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A 100% renewable energy future

A PES exclusive from Steve Sawyer, GWEC Secretary General. This is his perspective on the options for a world using 100% renewable energy, based on research and years of experience in our industry.

Ever since the oil shocks of the 1970s, and the early emergence of commercial wind turbines, solar hot water heaters, and the first solar PV panels, there has been speculation about what it would take to completely wean ourselves from fossil fuels.

As far back as 1975 Danish physicist Bent Sørensen published a paper looking at a 100% renewable energy system for Denmark1. The visionary Dr. Amory Lovins came up with the term ‘soft energy path’ in 1976 to describe a future where energy efficiency and renewables gradually replace a centralized energy system based on fossil fuels and nuclear power.

After the emergence of the threat of human-induced climate change in the late 1980s, the discussion got a bit more serious. Both solar and wind technologies had progressed somewhat during the intervening decade and a half, but were still expensive and small. The first fossil fuel free energy scenario was published by Greenpeace and the Stockholm Environmental Institute in 19932.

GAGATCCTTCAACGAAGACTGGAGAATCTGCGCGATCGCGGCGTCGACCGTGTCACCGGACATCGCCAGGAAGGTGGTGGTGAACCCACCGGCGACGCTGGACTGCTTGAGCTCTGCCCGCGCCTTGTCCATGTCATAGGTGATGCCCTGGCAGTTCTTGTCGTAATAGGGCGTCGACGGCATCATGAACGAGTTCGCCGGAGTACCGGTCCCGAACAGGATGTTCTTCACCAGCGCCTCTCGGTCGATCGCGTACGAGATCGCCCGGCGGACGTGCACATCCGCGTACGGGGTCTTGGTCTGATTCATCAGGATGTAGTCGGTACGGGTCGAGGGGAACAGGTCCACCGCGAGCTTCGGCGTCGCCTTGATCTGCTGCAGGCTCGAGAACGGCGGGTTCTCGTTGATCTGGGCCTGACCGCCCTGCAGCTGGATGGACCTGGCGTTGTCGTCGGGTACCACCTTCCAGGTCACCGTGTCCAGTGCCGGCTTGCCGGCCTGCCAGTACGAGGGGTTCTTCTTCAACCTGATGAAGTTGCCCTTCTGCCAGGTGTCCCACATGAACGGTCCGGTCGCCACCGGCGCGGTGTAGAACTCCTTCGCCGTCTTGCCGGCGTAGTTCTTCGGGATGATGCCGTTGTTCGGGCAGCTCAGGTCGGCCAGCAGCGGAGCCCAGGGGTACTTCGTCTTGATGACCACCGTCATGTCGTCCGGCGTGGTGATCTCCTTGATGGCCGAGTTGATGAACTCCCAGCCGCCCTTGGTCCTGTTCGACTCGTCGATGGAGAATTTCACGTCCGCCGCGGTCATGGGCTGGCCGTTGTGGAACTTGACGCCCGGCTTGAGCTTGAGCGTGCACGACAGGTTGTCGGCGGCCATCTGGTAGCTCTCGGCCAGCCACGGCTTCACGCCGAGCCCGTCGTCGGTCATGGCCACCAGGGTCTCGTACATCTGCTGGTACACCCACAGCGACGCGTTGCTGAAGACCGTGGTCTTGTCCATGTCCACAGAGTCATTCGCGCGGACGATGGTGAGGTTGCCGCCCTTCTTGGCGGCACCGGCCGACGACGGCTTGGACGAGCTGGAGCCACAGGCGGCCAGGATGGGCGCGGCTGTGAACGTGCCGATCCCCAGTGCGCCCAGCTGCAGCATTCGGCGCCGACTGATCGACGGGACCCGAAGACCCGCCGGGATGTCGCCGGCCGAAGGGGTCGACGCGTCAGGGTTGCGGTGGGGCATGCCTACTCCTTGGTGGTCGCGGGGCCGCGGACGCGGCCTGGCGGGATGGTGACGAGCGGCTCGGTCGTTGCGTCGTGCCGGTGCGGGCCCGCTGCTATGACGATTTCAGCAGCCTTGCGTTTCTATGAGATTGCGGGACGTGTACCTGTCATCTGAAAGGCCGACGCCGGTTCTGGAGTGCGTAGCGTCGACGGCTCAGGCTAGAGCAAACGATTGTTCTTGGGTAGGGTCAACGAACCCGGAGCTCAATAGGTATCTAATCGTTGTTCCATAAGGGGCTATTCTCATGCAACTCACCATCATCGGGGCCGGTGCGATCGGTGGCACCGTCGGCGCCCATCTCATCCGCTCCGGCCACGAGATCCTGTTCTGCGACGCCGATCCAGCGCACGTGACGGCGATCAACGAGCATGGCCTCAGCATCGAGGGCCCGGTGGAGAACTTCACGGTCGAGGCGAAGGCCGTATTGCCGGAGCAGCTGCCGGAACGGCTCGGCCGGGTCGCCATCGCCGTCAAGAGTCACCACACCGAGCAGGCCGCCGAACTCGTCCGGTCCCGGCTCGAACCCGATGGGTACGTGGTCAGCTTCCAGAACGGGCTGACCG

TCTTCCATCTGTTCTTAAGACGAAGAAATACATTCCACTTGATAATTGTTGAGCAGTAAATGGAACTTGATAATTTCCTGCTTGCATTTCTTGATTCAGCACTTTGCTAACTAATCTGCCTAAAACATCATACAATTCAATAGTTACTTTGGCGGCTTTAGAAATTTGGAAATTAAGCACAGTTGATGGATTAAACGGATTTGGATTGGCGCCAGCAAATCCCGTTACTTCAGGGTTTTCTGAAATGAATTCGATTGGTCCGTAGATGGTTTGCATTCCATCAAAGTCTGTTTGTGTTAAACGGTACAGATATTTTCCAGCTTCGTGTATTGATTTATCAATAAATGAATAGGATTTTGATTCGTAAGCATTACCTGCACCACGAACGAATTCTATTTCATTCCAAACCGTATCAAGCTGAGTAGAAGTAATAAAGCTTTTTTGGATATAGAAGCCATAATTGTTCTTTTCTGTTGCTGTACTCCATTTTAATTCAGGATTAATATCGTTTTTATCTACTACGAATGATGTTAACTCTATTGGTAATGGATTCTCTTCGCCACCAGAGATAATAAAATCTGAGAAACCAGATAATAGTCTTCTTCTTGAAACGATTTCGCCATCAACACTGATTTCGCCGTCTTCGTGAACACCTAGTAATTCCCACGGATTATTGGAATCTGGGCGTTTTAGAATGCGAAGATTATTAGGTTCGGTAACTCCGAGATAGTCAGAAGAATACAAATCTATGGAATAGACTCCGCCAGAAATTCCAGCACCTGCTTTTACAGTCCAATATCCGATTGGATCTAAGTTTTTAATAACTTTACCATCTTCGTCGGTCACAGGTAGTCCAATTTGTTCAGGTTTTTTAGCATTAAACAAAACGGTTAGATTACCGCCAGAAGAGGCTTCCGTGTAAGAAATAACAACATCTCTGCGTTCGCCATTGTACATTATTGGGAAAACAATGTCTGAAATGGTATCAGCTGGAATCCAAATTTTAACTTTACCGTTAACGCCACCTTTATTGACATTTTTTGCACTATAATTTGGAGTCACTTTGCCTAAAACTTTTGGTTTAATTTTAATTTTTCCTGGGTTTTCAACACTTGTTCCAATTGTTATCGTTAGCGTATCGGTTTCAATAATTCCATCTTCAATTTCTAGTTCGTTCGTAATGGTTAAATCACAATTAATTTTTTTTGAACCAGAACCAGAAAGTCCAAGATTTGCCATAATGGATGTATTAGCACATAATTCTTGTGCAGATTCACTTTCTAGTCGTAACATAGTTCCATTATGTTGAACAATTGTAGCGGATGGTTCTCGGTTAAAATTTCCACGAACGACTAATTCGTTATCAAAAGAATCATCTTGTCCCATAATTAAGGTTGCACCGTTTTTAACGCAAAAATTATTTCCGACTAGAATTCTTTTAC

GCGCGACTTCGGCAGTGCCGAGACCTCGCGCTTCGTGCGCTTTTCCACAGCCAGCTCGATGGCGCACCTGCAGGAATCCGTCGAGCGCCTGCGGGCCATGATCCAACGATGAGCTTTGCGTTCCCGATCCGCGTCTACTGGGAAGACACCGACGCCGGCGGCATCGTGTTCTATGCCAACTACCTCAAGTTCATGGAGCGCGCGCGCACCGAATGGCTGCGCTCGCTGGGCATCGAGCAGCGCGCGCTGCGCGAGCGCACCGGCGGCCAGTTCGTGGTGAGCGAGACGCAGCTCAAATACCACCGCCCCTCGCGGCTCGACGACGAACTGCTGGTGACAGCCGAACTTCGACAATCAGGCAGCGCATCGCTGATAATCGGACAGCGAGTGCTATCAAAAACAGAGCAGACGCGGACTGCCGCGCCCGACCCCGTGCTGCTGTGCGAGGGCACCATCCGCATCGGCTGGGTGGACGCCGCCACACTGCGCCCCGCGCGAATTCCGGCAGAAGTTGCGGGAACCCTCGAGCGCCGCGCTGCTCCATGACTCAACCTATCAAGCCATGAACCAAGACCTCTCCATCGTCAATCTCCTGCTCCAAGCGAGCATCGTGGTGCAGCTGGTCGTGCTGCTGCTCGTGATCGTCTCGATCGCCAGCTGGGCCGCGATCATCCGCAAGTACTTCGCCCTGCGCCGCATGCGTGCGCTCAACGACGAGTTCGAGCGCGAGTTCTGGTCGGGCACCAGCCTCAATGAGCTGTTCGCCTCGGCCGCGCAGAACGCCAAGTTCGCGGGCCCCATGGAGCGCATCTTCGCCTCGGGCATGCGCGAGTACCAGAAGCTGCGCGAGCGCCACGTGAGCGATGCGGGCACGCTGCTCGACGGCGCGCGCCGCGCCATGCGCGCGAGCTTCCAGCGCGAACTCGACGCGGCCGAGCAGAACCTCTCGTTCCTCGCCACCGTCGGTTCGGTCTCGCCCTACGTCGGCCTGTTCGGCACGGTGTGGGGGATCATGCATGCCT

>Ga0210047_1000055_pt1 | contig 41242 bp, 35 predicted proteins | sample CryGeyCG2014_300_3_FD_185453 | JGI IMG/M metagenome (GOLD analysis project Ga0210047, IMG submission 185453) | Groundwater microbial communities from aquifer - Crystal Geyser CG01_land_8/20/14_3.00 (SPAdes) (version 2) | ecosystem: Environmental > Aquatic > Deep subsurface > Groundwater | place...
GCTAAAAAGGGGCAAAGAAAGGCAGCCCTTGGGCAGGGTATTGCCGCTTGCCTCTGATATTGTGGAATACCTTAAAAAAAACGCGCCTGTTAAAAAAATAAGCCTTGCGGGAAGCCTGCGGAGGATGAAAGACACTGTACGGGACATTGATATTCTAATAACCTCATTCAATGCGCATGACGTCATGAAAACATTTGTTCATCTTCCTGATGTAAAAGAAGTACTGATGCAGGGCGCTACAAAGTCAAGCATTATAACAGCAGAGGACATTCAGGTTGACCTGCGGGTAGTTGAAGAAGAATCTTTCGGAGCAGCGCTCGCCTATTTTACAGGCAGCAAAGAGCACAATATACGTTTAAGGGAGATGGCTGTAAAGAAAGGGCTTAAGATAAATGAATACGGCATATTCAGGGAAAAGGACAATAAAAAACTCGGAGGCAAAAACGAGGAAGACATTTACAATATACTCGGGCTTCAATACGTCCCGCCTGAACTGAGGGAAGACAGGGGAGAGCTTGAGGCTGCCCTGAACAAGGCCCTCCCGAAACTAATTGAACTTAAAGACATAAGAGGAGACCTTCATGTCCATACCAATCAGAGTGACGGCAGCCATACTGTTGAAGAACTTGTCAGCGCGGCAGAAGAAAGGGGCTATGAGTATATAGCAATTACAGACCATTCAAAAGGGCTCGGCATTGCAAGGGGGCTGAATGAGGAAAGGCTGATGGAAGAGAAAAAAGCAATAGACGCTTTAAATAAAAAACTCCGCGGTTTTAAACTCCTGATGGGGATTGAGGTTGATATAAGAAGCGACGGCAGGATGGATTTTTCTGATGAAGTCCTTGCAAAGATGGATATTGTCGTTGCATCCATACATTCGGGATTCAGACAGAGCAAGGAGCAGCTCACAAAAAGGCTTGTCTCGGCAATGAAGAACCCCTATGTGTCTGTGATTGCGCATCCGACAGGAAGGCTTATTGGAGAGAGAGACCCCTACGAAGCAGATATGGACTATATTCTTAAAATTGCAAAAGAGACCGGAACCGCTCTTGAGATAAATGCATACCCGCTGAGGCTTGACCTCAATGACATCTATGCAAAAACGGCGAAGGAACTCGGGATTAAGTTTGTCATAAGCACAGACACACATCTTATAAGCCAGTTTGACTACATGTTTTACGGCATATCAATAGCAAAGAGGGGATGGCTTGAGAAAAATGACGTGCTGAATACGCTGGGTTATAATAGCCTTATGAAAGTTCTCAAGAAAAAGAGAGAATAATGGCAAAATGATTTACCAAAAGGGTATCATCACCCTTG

But not even the most enthusiastic advocates of renewables would have imagined the rapid progress that we are seeing today. The spectacular growth of wind and solar in particular has been fuelled by rapid technology advances and dramatic cost reductions, both of which seem to be accelerating.

Mark Jacobsen of Stanford’s 100% renewable3 work and the fierce reaction4 to it on thinly disguised ideological grounds is just one example of rapidly escalating struggle for hearts and minds over this subject. The opposition from critics is getting shriller and weaker with each passing encounter, as the future for both nuclear and CCS gets bleaker by the day.

At the end of the day, 100% renewable energy is inevitable, simply because everything else is not (renewable). The relevant question is whether we can do it quickly enough to save the climate, and whether we meet our climate goals with 100% RE or with a combination of RE and other ‘zero-emitting’ technologies, should they emerge. Lest we forget, energy isn’t the whole picture – we need to deal with agriculture, deforestation, chemicals, etc. But if we don’t meet the Paris targets, then all bets will be off in the next generation or two and the question will be largely irrelevant.

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